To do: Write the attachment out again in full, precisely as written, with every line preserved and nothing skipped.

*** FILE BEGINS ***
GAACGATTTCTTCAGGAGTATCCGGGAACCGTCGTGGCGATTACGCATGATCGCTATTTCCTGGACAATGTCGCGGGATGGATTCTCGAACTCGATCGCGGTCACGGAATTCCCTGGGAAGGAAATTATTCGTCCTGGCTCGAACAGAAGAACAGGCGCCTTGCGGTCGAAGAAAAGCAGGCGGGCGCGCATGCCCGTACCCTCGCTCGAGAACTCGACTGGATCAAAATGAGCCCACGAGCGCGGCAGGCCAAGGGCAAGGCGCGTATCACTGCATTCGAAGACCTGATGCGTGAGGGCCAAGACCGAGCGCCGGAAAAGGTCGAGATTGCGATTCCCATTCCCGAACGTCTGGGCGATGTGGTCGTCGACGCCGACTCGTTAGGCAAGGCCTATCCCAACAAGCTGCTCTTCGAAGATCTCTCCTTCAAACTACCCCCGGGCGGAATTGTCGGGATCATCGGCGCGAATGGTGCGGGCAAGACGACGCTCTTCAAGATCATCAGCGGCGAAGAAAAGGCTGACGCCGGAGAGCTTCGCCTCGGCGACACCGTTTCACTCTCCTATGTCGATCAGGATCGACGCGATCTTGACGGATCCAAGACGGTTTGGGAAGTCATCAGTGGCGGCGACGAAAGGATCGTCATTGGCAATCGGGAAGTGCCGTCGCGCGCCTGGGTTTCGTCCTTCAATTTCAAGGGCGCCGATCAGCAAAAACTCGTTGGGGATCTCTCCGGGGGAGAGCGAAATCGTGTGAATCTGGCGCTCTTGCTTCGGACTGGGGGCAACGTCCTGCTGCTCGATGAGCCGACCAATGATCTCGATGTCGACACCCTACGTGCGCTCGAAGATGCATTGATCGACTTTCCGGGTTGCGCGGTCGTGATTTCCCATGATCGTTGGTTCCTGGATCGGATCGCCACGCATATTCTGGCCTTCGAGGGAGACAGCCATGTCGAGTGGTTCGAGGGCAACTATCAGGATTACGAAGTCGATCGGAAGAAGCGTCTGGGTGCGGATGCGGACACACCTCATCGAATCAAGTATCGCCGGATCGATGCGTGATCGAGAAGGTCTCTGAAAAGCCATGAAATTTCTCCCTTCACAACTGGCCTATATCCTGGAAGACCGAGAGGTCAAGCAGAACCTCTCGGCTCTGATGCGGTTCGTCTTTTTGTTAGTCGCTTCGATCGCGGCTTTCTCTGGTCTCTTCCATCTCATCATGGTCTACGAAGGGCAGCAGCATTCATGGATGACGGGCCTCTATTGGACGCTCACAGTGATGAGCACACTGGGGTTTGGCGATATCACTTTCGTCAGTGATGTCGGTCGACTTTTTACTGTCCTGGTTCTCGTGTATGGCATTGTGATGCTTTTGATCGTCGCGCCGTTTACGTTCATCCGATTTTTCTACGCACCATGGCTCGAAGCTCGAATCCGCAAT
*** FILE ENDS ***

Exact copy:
GAACGATTTCTTCAGGAGTATCCGGGAACCGTCGTGGCGATTACGCATGATCGCTATTTCCTGGACAATGTCGCGGGATGGATTCTCGAACTCGATCGCGGTCACGGAATTCCCTGGGAAGGAAATTATTCGTCCTGGCTCGAACAGAAGAACAGGCGCCTTGCGGTCGAAGAAAAGCAGGCGGGCGCGCATGCCCGTACCCTCGCTCGAGAACTCGACTGGATCAAAATGAGCCCACGAGCGCGGCAGGCCAAGGGCAAGGCGCGTATCACTGCATTCGAAGACCTGATGCGTGAGGGCCAAGACCGAGCGCCGGAAAAGGTCGAGATTGCGATTCCCATTCCCGAACGTCTGGGCGATGTGGTCGTCGACGCCGACTCGTTAGGCAAGGCCTATCCCAACAAGCTGCTCTTCGAAGATCTCTCCTTCAAACTACCCCCGGGCGGAATTGTCGGGATCATCGGCGCGAATGGTGCGGGCAAGACGACGCTCTTCAAGATCATCAGCGGCGAAGAAAAGGCTGACGCCGGAGAGCTTCGCCTCGGCGACACCGTTTCACTCTCCTATGTCGATCAGGATCGACGCGATCTTGACGGATCCAAGACGGTTTGGGAAGTCATCAGTGGCGGCGACGAAAGGATCGTCATTGGCAATCGGGAAGTGCCGTCGCGCGCCTGGGTTTCGTCCTTCAATTTCAAGGGCGCCGATCAGCAAAAACTCGTTGGGGATCTCTCCGGGGGAGAGCGAAATCGTGTGAATCTGGCGCTCTTGCTTCGGACTGGGGGCAACGTCCTGCTGCTCGATGAGCCGACCAATGATCTCGATGTCGACACCCTACGTGCGCTCGAAGATGCATTGATCGACTTTCCGGGTTGCGCGGTCGTGATTTCCCATGATCGTTGGTTCCTGGATCGGATCGCCACGCATATTCTGGCCTTCGAGGGAGACAGCCATGTCGAGTGGTTCGAGGGCAACTATCAGGATTACGAAGTCGATCGGAAGAAGCGTCTGGGTGCGGATGCGGACACACCTCATCGAATCAAGTATCGCCGGATCGATGCGTGATCGAGAAGGTCTCTGAAAAGCCATGAAATTTCTCCCTTCACAACTGGCCTATATCCTGGAAGACCGAGAGGTCAAGCAGAACCTCTCGGCTCTGATGCGGTTCGTCTTTTTGTTAGTCGCTTCGATCGCGGCTTTCTCTGGTCTCTTCCATCTCATCATGGTCTACGAAGGGCAGCAGCATTCATGGATGACGGGCCTCTATTGGACGCTCACAGTGATGAGCACACTGGGGTTTGGCGATATCACTTTCGTCAGTGATGTCGGTCGACTTTTTACTGTCCTGGTTCTCGTGTATGGCATTGTGATGCTTTTGATCGTCGCGCCGTTTACGTTCATCCGATTTTTCTACGCACCATGGCTCGAAGCTCGAATCCGCAAT